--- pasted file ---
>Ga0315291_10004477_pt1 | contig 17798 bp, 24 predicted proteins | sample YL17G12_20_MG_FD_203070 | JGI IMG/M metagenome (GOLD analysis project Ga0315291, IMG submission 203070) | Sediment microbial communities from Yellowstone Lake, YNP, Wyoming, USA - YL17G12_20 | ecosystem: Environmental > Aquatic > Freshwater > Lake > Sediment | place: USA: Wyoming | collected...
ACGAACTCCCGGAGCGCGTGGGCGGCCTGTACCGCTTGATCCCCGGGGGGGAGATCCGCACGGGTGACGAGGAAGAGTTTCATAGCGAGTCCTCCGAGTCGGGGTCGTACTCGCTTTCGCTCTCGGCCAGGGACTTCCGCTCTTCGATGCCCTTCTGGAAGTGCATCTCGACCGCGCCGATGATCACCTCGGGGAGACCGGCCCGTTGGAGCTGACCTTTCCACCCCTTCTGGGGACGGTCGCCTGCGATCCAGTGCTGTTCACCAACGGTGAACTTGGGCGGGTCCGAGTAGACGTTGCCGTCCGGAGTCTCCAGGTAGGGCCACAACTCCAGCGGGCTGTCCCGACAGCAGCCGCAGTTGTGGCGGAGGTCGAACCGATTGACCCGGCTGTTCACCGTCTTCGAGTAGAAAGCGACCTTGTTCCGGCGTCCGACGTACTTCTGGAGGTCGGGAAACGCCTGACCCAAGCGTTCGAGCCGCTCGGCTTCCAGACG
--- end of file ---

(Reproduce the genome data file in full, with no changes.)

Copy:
>Ga0315291_10004477_pt1 | contig 17798 bp, 24 predicted proteins | sample YL17G12_20_MG_FD_203070 | JGI IMG/M metagenome (GOLD analysis project Ga0315291, IMG submission 203070) | Sediment microbial communities from Yellowstone Lake, YNP, Wyoming, USA - YL17G12_20 | ecosystem: Environmental > Aquatic > Freshwater > Lake > Sediment | place: USA: Wyoming | collected...
ACGAACTCCCGGAGCGCGTGGGCGGCCTGTACCGCTTGATCCCCGGGGGGGAGATCCGCACGGGTGACGAGGAAGAGTTTCATAGCGAGTCCTCCGAGTCGGGGTCGTACTCGCTTTCGCTCTCGGCCAGGGACTTCCGCTCTTCGATGCCCTTCTGGAAGTGCATCTCGACCGCGCCGATGATCACCTCGGGGAGACCGGCCCGTTGGAGCTGACCTTTCCACCCCTTCTGGGGACGGTCGCCTGCGATCCAGTGCTGTTCACCAACGGTGAACTTGGGCGGGTCCGAGTAGACGTTGCCGTCCGGAGTCTCCAGGTAGGGCCACAACTCCAGCGGGCTGTCCCGACAGCAGCCGCAGTTGTGGCGGAGGTCGAACCGATTGACCCGGCTGTTCACCGTCTTCGAGTAGAAAGCGACCTTGTTCCGGCGTCCGACGTACTTCTGGAGGTCGGGAAACGCCTGACCCAAGCGTTCGAGCCGCTCGGCTTCCAGACG